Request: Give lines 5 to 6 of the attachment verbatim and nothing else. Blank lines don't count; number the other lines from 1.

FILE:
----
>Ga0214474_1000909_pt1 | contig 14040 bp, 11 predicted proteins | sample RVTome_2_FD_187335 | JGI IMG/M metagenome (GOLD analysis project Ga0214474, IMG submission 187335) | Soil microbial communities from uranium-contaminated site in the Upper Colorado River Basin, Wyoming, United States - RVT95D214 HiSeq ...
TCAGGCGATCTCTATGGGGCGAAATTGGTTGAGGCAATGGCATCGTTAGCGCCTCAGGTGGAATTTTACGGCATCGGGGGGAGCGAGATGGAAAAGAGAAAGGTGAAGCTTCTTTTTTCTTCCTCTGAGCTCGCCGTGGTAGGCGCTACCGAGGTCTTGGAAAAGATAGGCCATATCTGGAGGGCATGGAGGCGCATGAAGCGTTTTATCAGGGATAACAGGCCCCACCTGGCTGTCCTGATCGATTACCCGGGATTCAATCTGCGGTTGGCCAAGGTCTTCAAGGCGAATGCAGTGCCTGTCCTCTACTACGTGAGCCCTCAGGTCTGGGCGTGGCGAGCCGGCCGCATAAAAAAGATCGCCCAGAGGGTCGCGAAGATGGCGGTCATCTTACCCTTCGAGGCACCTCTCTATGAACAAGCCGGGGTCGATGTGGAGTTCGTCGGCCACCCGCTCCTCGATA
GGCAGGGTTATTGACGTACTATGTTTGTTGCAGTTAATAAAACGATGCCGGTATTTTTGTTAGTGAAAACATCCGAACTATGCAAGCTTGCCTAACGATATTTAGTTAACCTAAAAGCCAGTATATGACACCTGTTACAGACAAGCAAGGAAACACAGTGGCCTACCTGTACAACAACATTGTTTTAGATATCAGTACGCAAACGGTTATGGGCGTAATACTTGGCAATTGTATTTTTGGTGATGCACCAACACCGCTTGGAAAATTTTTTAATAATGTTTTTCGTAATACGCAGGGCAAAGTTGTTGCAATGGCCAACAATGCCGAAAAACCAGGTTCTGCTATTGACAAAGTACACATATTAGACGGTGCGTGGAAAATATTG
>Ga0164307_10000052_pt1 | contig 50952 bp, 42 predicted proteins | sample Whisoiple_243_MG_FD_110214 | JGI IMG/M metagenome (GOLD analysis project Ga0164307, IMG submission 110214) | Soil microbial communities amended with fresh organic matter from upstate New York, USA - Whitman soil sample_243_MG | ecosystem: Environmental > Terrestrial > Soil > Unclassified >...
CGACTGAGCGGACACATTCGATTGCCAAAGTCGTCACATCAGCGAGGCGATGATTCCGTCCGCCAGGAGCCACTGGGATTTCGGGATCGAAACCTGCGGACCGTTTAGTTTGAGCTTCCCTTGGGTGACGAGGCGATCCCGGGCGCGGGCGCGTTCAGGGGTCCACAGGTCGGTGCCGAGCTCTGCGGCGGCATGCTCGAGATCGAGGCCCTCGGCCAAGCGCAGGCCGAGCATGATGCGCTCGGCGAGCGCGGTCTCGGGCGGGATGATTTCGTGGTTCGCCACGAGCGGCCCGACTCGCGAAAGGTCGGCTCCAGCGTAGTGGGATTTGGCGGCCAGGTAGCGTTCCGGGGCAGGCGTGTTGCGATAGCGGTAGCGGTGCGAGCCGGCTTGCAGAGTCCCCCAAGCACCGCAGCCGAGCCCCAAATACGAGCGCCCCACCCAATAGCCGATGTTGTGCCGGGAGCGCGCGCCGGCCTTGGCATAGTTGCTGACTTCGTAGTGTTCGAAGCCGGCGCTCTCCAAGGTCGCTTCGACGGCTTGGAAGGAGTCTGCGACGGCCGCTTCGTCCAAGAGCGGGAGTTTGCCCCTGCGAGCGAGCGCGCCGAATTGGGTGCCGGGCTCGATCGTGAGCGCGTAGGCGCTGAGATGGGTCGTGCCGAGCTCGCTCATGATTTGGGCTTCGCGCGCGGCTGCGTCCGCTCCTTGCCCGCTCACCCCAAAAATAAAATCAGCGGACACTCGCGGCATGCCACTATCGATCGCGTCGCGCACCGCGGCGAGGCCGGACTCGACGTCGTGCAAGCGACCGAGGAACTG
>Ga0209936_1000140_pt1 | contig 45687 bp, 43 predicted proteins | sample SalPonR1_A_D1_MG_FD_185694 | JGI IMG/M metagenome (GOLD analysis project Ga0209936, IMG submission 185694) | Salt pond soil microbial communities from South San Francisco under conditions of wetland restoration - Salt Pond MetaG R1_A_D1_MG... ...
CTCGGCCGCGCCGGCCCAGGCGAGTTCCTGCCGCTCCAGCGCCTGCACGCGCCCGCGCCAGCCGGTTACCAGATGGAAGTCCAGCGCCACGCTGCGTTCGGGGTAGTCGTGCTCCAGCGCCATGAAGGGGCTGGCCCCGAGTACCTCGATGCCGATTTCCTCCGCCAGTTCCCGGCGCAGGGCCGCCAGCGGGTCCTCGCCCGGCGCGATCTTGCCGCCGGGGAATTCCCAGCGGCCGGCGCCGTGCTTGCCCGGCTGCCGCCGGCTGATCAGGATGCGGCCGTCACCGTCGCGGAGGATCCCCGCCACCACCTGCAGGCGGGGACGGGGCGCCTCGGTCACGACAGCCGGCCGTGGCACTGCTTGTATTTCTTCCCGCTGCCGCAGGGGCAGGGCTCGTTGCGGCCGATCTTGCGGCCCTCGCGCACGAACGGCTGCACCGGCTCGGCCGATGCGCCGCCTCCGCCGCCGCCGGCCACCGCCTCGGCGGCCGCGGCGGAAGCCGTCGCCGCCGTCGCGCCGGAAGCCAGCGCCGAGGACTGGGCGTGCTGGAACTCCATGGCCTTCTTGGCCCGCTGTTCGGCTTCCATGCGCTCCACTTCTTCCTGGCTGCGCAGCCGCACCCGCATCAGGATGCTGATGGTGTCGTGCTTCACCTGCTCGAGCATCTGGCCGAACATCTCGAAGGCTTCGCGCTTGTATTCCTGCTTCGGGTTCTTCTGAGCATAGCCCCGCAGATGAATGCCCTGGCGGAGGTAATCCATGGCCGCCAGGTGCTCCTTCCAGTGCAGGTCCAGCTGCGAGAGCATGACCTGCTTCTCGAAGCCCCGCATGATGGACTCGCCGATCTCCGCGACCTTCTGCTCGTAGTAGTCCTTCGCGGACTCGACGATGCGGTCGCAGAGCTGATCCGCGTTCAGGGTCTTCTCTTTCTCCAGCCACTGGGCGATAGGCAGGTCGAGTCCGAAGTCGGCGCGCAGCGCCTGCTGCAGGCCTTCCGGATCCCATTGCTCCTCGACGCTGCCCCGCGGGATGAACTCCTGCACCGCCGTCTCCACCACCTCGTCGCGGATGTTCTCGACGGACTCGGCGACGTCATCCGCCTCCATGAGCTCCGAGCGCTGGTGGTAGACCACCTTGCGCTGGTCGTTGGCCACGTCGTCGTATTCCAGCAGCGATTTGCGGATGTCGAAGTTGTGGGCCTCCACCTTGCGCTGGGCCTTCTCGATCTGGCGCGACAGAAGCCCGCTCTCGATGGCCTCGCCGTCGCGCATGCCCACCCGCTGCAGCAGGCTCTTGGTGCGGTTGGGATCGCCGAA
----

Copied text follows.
CGACTGAGCGGACACATTCGATTGCCAAAGTCGTCACATCAGCGAGGCGATGATTCCGTCCGCCAGGAGCCACTGGGATTTCGGGATCGAAACCTGCGGACCGTTTAGTTTGAGCTTCCCTTGGGTGACGAGGCGATCCCGGGCGCGGGCGCGTTCAGGGGTCCACAGGTCGGTGCCGAGCTCTGCGGCGGCATGCTCGAGATCGAGGCCCTCGGCCAAGCGCAGGCCGAGCATGATGCGCTCGGCGAGCGCGGTCTCGGGCGGGATGATTTCGTGGTTCGCCACGAGCGGCCCGACTCGCGAAAGGTCGGCTCCAGCGTAGTGGGATTTGGCGGCCAGGTAGCGTTCCGGGGCAGGCGTGTTGCGATAGCGGTAGCGGTGCGAGCCGGCTTGCAGAGTCCCCCAAGCACCGCAGCCGAGCCCCAAATACGAGCGCCCCACCCAATAGCCGATGTTGTGCCGGGAGCGCGCGCCGGCCTTGGCATAGTTGCTGACTTCGTAGTGTTCGAAGCCGGCGCTCTCCAAGGTCGCTTCGACGGCTTGGAAGGAGTCTGCGACGGCCGCTTCGTCCAAGAGCGGGAGTTTGCCCCTGCGAGCGAGCGCGCCGAATTGGGTGCCGGGCTCGATCGTGAGCGCGTAGGCGCTGAGATGGGTCGTGCCGAGCTCGCTCATGATTTGGGCTTCGCGCGCGGCTGCGTCCGCTCCTTGCCCGCTCACCCCAAAAATAAAATCAGCGGACACTCGCGGCATGCCACTATCGATCGCGTCGCGCACCGCGGCGAGGCCGGACTCGACGTCGTGCAAGCGACCGAGGAACTG
>Ga0209936_1000140_pt1 | contig 45687 bp, 43 predicted proteins | sample SalPonR1_A_D1_MG_FD_185694 | JGI IMG/M metagenome (GOLD analysis project Ga0209936, IMG submission 185694) | Salt pond soil microbial communities from South San Francisco under conditions of wetland restoration - Salt Pond MetaG R1_A_D1_MG... ...